Prime Minister Tony Blair knew before the Iraq war began that it might cost him his job and would have resigned if a majority of lawmakers from his Labor Party had opposed his decision to join the fight, a newspaper quoted him as saying Friday.

In an interview with The Sun, the prime minister said he had told civil servants before that vote to prepare for the possibility that he might be forced to step down.

"It was always possible that you could be in that situation," the tabloid quoted him as saying. "In the end, if you lose your premiership, well, you lose it."

Blair faced intense opposition from many Britons — particularly Labor members — for his backing of the U.S.-led attack on Iraq, though recent polls show a majority now support his decision to send British troops.

He said his children had worried he might be ousted.

"I did sit down with them at one point and I explained that this was going to be extremely difficult and it was possible that the thing could go against me," he said.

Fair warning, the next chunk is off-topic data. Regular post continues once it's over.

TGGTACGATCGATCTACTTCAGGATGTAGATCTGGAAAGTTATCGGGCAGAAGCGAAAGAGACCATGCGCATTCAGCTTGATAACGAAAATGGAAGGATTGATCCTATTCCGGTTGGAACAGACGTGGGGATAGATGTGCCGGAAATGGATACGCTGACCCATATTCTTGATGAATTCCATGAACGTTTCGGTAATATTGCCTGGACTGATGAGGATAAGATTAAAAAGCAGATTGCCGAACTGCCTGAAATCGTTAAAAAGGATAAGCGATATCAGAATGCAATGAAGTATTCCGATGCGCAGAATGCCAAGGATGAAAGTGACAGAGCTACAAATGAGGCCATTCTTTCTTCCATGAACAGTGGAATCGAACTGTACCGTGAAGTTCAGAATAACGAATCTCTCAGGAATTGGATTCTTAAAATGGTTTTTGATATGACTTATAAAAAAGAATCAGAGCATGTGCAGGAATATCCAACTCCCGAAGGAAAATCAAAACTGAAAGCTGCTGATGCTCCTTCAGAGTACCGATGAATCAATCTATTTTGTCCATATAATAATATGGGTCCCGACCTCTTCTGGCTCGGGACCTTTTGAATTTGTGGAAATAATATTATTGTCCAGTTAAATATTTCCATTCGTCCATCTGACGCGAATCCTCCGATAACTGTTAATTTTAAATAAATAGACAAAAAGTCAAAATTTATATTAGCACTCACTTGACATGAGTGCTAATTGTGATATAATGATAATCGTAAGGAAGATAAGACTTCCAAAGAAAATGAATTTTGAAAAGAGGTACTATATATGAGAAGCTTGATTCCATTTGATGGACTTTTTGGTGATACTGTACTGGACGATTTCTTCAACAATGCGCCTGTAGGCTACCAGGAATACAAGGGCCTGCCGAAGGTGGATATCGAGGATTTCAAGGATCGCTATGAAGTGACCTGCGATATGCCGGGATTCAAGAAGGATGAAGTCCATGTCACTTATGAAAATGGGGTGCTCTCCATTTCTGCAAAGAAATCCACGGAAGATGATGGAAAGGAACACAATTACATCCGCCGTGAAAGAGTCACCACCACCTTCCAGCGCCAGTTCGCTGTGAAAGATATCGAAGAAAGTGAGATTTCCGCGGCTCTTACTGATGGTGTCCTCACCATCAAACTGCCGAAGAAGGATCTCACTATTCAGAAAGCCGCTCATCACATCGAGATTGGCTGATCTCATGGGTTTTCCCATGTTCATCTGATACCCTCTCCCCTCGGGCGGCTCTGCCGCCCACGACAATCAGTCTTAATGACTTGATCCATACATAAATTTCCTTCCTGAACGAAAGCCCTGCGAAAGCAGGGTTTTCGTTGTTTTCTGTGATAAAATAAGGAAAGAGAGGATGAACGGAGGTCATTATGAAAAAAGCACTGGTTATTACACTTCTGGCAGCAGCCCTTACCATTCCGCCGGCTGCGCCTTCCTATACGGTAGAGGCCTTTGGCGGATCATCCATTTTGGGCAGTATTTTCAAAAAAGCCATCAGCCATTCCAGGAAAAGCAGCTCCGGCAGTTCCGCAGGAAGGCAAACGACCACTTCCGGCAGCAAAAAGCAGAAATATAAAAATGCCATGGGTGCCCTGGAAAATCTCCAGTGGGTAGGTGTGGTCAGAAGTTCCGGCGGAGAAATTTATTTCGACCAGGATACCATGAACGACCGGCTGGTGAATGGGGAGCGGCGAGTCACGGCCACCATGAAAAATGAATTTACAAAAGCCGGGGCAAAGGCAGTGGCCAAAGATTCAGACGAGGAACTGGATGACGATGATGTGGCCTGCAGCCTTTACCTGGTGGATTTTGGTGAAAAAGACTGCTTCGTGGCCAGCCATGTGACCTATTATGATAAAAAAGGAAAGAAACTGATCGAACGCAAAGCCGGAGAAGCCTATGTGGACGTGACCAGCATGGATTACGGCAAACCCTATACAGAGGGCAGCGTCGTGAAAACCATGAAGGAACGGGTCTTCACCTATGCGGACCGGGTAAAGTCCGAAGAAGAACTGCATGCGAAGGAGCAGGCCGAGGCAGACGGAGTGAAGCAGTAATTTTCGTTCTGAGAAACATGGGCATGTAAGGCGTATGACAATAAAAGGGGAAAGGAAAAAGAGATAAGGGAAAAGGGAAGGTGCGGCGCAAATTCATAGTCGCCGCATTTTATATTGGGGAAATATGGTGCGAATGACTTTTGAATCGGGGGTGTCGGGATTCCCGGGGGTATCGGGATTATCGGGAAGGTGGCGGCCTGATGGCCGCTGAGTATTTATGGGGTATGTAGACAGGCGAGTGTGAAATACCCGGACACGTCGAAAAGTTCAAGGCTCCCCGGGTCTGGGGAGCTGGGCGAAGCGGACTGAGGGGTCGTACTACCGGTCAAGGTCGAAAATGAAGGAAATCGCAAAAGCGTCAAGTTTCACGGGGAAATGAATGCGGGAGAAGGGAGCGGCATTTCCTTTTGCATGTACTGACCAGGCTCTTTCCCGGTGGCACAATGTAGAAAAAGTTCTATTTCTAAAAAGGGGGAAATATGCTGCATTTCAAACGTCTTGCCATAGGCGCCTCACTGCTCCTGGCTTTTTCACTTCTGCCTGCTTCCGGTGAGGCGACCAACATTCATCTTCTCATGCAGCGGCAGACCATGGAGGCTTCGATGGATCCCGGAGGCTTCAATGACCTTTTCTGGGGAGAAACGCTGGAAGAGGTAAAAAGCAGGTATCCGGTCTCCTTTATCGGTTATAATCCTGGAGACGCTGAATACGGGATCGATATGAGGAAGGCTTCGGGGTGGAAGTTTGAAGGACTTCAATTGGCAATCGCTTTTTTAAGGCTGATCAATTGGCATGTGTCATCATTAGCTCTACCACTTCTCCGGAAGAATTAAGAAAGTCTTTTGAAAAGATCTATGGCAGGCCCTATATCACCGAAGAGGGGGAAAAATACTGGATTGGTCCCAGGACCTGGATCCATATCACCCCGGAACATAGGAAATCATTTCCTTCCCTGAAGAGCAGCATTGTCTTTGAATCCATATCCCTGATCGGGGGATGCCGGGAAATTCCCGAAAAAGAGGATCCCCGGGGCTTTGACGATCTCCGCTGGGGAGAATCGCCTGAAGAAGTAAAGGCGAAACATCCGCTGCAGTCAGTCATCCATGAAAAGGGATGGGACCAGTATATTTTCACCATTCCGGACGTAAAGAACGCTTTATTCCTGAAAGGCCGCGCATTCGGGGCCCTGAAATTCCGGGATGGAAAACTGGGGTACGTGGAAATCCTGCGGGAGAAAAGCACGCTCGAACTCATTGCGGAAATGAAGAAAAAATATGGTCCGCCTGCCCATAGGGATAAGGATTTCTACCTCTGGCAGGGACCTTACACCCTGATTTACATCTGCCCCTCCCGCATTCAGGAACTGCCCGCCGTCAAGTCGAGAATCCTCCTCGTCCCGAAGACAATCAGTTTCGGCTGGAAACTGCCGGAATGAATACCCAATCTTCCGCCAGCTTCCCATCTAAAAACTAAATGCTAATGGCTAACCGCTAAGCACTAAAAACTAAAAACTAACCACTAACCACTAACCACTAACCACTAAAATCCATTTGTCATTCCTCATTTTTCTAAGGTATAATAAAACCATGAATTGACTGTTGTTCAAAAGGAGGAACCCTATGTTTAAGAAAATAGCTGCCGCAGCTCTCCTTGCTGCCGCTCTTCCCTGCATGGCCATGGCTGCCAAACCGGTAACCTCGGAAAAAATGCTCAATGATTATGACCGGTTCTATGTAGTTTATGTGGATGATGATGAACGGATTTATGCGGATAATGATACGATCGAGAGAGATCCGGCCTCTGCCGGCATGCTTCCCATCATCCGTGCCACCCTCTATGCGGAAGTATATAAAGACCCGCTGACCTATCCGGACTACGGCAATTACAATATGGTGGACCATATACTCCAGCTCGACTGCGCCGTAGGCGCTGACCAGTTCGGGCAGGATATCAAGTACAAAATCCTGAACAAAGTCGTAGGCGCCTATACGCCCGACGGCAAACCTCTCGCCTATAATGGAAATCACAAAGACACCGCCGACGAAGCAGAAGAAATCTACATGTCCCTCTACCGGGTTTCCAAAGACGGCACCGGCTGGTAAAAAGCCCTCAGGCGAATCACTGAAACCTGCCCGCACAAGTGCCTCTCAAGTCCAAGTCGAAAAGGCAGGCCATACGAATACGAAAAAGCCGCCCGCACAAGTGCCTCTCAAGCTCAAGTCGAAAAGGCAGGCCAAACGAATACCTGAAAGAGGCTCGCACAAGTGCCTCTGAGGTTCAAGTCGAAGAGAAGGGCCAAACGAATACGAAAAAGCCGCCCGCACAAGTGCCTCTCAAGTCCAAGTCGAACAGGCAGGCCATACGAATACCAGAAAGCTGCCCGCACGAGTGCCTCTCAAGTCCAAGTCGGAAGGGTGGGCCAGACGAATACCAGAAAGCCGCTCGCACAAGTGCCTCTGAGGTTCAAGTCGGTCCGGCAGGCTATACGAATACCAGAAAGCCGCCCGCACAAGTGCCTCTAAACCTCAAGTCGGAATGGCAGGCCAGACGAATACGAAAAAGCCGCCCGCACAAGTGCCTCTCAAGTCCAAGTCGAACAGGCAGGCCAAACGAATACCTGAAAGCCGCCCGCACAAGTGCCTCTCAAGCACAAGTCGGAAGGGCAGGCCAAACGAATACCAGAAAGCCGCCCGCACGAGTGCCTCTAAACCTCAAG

The prime minister said he'd had trouble understanding the intensity of the opposition to his tough stance.

"I found it very frustrating and at times extraordinary that there were so many people against something that seemed to me in principle so obviously right," he said.

Blair acknowledged he'd been worried at times about the coalition's military progress.

"There were moments when it looked like we were getting bogged down and 10 days in you were worried about how long was this going to go," he said. "Had we miscalculated the degree of the depth of resistance?"

Blair said he was thrilled to see U.S. troops and Iraqis on television toppling a statue of Saddam Hussein in Baghdad.

"It was great," Blair said. "I was delighted and I was relieved.

Before the war started, 138 Labor lawmakers staged the biggest House of Commons revolt since the party came to power in 1997, voting for a measure declaring the government had not made a case for military action.

Still, a comfortable majority of Labor lawmakers backed Blair and supported the war.